Q: What is your perspective of the media coverage surrounding the horrific shooting of six Asian women in Atlanta? Many have criticized the story’s unfolding as perpetuating harmful Asian stereotypes and generally insensitive to both the victim’s families and the Asian American community at large. How can the media do better?
Lots to unpack here. Let’s start with the horrific press conference where Captain Jay Baker (whose official title is ironically Director of Communications & Community Relations) downplayed the events and callously said the gunman was “at the end of his rope, and yesterday was a really bad day for him.” This is completely unacceptable, but not without precedent. It’s similar to the “lone wolf” narrative that is often trotted out when the shooter is a homegrown White American. It completely erases the very obvious racial motives – Asian victims at Asian massage parlors – behind the attack and since it was the first press conference, it will be hard to change the narrative once it’s out there. The victims were dehumanized, treated as a second thought when they should be front and center of the story.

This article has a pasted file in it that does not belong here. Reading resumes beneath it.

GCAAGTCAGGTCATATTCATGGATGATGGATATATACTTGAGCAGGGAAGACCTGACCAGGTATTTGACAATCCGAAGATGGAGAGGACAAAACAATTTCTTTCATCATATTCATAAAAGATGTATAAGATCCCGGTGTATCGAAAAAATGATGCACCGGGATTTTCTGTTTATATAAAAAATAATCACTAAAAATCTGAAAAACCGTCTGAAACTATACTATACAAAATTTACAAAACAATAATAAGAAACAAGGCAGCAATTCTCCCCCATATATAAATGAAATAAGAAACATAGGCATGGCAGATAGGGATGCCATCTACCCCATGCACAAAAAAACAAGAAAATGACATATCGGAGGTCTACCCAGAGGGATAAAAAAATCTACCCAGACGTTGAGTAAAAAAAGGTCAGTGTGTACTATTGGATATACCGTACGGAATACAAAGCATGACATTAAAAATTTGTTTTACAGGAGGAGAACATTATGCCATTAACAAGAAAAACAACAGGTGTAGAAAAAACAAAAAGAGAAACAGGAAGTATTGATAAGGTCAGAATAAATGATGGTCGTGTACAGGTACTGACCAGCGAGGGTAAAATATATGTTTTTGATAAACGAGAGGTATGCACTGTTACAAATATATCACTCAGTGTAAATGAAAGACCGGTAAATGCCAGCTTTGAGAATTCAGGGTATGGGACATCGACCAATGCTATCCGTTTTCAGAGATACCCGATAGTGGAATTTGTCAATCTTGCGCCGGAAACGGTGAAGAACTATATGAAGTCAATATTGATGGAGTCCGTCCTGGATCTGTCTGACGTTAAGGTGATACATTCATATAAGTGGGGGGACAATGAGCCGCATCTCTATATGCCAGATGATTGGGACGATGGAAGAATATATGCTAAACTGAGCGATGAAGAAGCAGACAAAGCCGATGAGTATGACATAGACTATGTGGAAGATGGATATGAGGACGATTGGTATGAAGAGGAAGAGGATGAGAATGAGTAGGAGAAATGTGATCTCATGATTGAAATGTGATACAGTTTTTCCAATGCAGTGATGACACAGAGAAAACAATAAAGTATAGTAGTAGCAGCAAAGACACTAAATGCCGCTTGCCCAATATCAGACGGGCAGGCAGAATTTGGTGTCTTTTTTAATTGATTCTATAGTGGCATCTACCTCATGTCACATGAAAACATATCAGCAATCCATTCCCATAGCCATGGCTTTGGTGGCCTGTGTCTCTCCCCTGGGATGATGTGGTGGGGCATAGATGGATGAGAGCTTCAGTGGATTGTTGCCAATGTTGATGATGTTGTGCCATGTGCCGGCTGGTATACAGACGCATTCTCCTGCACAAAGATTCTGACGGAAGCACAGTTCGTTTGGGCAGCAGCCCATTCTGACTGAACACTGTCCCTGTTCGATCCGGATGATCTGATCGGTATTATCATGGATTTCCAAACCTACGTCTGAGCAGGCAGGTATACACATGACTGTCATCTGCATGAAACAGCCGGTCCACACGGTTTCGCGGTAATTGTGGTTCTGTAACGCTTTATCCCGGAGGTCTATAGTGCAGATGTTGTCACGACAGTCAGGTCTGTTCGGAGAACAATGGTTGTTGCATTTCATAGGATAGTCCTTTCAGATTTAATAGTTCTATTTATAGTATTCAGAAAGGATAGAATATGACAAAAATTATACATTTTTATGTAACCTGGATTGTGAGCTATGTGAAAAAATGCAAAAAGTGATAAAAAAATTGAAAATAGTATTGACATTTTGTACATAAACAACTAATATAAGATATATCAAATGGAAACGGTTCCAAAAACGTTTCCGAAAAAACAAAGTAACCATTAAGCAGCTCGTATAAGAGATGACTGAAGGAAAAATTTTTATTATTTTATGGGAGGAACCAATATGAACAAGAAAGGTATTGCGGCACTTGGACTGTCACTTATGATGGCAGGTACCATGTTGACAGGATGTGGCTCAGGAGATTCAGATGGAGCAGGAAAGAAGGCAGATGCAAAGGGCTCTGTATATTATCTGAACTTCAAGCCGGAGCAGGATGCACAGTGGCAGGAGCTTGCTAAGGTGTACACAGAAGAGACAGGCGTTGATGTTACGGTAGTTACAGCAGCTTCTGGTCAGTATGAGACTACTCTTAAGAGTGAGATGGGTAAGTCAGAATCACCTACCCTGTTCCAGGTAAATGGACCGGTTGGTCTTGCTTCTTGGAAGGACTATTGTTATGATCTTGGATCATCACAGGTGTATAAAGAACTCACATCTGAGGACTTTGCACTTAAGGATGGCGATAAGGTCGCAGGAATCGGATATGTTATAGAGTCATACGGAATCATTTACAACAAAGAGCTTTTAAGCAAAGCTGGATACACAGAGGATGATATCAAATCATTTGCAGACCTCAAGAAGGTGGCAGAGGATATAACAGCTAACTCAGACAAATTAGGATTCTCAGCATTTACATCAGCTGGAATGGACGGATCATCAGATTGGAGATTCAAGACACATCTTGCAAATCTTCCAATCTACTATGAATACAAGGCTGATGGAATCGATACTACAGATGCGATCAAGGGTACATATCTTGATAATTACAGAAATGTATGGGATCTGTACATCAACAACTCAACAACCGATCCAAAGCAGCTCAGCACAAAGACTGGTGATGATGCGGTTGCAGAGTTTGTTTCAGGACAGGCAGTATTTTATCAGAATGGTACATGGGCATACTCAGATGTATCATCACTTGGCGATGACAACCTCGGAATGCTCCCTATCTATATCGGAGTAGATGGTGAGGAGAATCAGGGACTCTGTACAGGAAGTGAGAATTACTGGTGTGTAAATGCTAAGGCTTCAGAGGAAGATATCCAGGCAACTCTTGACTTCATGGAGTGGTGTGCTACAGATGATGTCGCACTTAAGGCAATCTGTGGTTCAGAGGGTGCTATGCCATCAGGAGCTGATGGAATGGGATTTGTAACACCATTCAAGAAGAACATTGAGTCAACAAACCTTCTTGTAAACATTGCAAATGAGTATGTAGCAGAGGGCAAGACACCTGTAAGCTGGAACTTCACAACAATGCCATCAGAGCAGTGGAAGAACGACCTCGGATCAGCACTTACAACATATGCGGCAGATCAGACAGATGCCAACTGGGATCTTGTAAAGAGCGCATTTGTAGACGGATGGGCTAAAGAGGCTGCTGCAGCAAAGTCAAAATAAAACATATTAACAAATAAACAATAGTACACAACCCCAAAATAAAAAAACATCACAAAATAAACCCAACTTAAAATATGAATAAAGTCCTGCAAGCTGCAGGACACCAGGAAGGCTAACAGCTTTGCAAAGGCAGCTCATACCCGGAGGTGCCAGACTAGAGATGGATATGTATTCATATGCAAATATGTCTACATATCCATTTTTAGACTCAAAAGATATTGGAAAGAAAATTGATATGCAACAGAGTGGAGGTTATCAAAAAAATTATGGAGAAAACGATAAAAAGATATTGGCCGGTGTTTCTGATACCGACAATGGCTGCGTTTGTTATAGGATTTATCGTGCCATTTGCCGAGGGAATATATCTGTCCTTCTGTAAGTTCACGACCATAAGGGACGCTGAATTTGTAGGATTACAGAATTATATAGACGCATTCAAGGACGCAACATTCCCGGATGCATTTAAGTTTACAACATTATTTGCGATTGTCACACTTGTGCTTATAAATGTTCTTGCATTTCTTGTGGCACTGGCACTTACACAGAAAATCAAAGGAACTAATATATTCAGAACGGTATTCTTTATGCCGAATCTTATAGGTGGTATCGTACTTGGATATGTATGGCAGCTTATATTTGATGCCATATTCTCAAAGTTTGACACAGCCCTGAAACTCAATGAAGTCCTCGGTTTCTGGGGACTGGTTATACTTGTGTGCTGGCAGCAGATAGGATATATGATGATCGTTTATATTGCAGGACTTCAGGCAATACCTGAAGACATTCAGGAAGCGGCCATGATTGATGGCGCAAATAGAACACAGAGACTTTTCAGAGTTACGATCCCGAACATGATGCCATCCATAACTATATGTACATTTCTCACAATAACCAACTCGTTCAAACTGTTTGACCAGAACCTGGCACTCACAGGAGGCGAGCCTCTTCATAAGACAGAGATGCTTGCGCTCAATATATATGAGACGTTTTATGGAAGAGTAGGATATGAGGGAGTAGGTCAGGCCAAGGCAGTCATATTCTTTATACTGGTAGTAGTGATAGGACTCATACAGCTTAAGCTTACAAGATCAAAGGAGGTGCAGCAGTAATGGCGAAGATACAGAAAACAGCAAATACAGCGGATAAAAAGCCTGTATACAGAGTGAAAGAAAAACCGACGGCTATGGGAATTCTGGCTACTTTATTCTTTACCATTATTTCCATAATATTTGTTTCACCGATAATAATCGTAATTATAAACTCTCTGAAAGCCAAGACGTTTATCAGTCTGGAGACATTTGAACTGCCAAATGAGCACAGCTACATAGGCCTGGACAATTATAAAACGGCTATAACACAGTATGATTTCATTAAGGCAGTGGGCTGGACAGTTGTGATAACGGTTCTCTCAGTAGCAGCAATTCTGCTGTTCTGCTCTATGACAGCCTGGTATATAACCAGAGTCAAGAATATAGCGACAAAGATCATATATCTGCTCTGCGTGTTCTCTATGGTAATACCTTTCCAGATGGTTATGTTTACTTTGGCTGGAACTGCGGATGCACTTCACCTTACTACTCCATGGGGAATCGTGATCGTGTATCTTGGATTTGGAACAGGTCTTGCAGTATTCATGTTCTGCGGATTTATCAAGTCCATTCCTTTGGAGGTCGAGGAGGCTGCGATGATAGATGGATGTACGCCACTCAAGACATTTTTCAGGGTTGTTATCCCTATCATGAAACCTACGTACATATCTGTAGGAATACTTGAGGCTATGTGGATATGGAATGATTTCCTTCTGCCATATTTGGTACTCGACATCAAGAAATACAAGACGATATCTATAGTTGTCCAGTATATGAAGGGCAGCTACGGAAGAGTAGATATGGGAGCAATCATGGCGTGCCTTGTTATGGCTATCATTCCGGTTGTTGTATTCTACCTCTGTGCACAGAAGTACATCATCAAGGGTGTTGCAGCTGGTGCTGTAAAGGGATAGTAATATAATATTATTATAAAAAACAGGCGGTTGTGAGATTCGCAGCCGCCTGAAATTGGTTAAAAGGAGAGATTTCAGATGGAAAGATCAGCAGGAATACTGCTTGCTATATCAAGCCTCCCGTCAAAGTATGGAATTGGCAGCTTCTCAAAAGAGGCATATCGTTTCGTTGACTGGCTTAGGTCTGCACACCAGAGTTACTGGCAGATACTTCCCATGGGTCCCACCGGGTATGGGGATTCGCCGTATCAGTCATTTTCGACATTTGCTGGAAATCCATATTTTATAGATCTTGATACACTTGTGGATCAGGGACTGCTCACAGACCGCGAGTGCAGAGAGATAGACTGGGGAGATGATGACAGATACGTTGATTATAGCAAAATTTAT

Had this happened 6 months ago, people would have shrugged it off as disappointing but expected. But there has been a groundswell of support and many people have said enough is enough. A lot of mainstream media outlets that covered the conference are equally outraged and their coverage reflects that (Daily Beast, ABC NEWS, Newsweek). Lots of notable voices, including non-Asian voices, are finally speaking up as well. I don’t want to speak for all Asians, but many of us feel that we’re shouting into an echo chamber, while the media continues to ignore us. However, we’re starting to see a shift across the media landscape and we’re finally being seen.